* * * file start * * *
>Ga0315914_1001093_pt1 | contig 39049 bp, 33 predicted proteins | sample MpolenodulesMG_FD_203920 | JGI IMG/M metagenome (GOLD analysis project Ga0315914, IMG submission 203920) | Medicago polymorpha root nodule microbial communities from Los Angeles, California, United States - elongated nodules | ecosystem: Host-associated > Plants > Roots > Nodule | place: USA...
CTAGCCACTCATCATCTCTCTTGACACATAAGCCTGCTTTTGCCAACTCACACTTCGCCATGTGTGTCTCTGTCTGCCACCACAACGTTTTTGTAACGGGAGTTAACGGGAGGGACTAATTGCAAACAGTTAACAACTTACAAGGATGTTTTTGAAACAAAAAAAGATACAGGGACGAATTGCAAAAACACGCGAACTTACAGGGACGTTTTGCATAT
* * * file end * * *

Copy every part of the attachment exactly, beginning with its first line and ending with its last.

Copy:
>Ga0315914_1001093_pt1 | contig 39049 bp, 33 predicted proteins | sample MpolenodulesMG_FD_203920 | JGI IMG/M metagenome (GOLD analysis project Ga0315914, IMG submission 203920) | Medicago polymorpha root nodule microbial communities from Los Angeles, California, United States - elongated nodules | ecosystem: Host-associated > Plants > Roots > Nodule | place: USA...
CTAGCCACTCATCATCTCTCTTGACACATAAGCCTGCTTTTGCCAACTCACACTTCGCCATGTGTGTCTCTGTCTGCCACCACAACGTTTTTGTAACGGGAGTTAACGGGAGGGACTAATTGCAAACAGTTAACAACTTACAAGGATGTTTTTGAAACAAAAAAAGATACAGGGACGAATTGCAAAAACACGCGAACTTACAGGGACGTTTTGCATAT